Americans have become more divided amid the pandemic

The systematic division in the U.S. is costing lives during COVID-19.

Brianna Clark, Opinions Editor

The United States is incredibly diverse. Its people come from a multitude of different backgrounds and lifestyles—which would be a beautiful reality if those differences did not separate us more than unify us. During a global pandemic, Americans need to address the system that is dividing us more than ever. We see neighbors helping neighbors, but we do not see our nation fixing the chasm that keeps us from helping the neighbors we can’t reach. 

Related: “Americans have become more united amid the pandemic”


For those in the upper-class, it is easy to suggest quarantine tactics and self-isolation methods, but for those with a lower socioeconomic status it is not that simple. The recommended “6 feet apart” is simply not viable for many who are impoverished. Many live in cramped spaces with several people, some of whom are still working amid the pandemic. Included in those with lower income or spatial disadvantages are “inmates, farmworkers, detained immigrants, Native Americans, and homeless families,” according to The New York Times

It is a chain reaction for these people. Less wealth means fewer supplies they can buy to fight off the virus. Combined with the close quarters and dependence on public utilities such as transportation, laundromats, grocery stores and food banks, it creates a recipe for contagion among the lower class and many are falling victim to it. 

We cannot expect to call ourselves united if we are not unanimously calling for a change in the system that expects the poor to abide by health safety rules without giving them the tools to do so. 


COVID-19 has highlighted the truth of racial disparity in this nation. Densely packed cities contain the highest populations of people of color, who are more likely to live in multigenerational homes, leading them to be more at risk. U.S. Surgeon General Jerome Adams told NPR that while people of color are not “biologically or genetically” predisposed to the virus, they are “socially predisposed” to it. There is more than enough evidence to show for this. 

In New York, infected black and Latino citizens are dying twice as fast as white people. The African American population in Chicago makes up only 30% of the entire population, but they make up more than 70% of the deaths among the total population.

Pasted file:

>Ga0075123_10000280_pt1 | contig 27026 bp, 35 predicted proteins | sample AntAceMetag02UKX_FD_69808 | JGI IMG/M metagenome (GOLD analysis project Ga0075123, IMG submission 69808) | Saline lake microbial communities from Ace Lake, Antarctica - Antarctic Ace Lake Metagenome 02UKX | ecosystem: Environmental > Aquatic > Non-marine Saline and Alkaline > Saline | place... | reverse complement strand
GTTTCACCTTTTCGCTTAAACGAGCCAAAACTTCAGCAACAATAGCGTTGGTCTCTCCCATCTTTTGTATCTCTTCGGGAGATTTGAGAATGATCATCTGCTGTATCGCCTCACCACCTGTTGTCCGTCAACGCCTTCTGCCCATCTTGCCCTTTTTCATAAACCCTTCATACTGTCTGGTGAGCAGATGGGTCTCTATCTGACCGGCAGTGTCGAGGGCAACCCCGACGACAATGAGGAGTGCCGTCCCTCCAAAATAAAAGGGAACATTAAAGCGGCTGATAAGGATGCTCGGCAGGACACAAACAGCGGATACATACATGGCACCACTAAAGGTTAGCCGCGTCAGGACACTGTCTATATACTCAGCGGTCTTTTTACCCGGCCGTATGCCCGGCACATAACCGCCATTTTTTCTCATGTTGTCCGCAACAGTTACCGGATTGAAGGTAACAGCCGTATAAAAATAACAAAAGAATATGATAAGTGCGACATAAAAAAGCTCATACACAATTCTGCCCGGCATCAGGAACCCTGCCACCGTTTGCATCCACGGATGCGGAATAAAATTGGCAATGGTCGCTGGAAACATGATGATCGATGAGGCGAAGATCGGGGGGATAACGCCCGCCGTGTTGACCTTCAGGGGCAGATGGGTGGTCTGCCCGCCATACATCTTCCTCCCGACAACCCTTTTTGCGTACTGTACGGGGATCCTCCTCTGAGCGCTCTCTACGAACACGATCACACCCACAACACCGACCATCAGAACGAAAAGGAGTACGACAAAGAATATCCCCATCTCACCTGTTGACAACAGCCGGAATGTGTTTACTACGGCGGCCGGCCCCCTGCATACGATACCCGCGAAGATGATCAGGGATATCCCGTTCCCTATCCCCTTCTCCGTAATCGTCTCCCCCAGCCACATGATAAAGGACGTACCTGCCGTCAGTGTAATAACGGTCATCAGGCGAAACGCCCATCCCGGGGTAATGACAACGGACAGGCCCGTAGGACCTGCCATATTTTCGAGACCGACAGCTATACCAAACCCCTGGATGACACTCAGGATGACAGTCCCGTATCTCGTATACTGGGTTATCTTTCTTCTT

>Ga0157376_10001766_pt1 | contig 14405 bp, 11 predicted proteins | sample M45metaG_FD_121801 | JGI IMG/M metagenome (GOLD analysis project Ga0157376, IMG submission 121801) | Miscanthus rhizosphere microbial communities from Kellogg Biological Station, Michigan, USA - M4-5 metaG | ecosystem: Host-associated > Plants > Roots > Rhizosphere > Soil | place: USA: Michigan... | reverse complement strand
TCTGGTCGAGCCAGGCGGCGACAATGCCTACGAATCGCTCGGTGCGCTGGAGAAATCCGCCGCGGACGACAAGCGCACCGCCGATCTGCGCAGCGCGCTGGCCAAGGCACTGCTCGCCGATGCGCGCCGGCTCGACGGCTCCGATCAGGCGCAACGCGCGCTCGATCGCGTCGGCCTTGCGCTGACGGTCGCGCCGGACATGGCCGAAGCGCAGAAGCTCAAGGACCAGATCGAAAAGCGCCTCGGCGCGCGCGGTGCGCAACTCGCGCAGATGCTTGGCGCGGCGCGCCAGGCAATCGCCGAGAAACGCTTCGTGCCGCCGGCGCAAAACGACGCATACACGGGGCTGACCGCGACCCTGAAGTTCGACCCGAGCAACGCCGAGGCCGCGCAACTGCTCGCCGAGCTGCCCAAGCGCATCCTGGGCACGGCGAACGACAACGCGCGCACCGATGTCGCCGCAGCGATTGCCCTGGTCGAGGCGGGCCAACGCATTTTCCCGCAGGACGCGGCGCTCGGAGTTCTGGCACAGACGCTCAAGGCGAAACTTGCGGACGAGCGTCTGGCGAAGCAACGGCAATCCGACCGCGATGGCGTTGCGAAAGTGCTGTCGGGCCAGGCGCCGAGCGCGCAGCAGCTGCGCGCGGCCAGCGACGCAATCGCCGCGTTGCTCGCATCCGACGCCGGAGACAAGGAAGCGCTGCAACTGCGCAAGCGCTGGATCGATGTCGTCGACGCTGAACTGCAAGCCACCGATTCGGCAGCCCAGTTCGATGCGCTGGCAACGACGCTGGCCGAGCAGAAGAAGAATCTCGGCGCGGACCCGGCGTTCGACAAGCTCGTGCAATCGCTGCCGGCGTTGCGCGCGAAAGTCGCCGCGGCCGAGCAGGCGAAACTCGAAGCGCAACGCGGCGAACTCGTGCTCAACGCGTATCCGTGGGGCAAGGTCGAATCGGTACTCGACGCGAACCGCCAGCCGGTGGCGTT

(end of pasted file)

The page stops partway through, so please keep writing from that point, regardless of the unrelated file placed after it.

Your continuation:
This is a systematic portrayal of how the nation has failed to uplift people of color and instead prefers to divide its care of racial groups with white people at the top of the hierarchy. 

In addition, Asian Americans have been hit with a resurgence of extreme racism. President Donald Trump called COVID-19 the “Chinese virus” in a tweet early in March, sparking hate crimes that were already on the rise. The Asian population has since been refused business transactions, experienced violent assaults, including beatings and stabbings, and endured racial slurs, according to The New York Times

As Christians, it is our duty to address and eradicate these racial stigmas, because the body of Christ is diverse and built on love, not hate. 


We live in a politically partisan society, and while that may never be mended, we should be finding agreement regarding the virus—except we are not. CNN reported that 48% of Americans believe the government is successfully preventing the spread of the virus while 47% believe it has done a poor job of prevention. Some Republican officials were encouraging their citizens to continue to venture out to restaurants and businesses even at the end of March, whereas Democratic leaders, mostly in charge of large metropolitan areas, ordered for immediate closure of businesses, according to The Atlantic. The priorities seem to be split between economy and public safety. Both of these are important and need to be cared for during this difficult time, but not at the expense of each other. We need to find a common ground between supporting businesses and maintaining prevention, or this division will cost us more than it already has. 

We were not created to be divided. Paul says in 1 Corinthians 1 that we are to be “united in the same mind and the same judgement.” Although he is addressing a community of believers, this can apply to our nation, as well. We are divided, yet we are called to live in unity and must take action to uphold that responsibility.

There will always be differences in this nation. However, diversity should not come as a packaged deal with bargaining the lives of the lower class and the racial minorities, and political preferences should not stop us from caring about each other’s enterprises and physical needs. Unity in our local communities is great, but we can do more to address our national division and structural issues. We must fight for the safety and health of those less fortunate. Whether it be by demanding better healthcare for low-income citizens or supporting businesses through online orders, this is a democracy and we all have a voice. Contact your congressman, your senators, and your governors and find out what your state is doing to help those in need. Together, we can work towards unity and mend the national division that is plaguing us.

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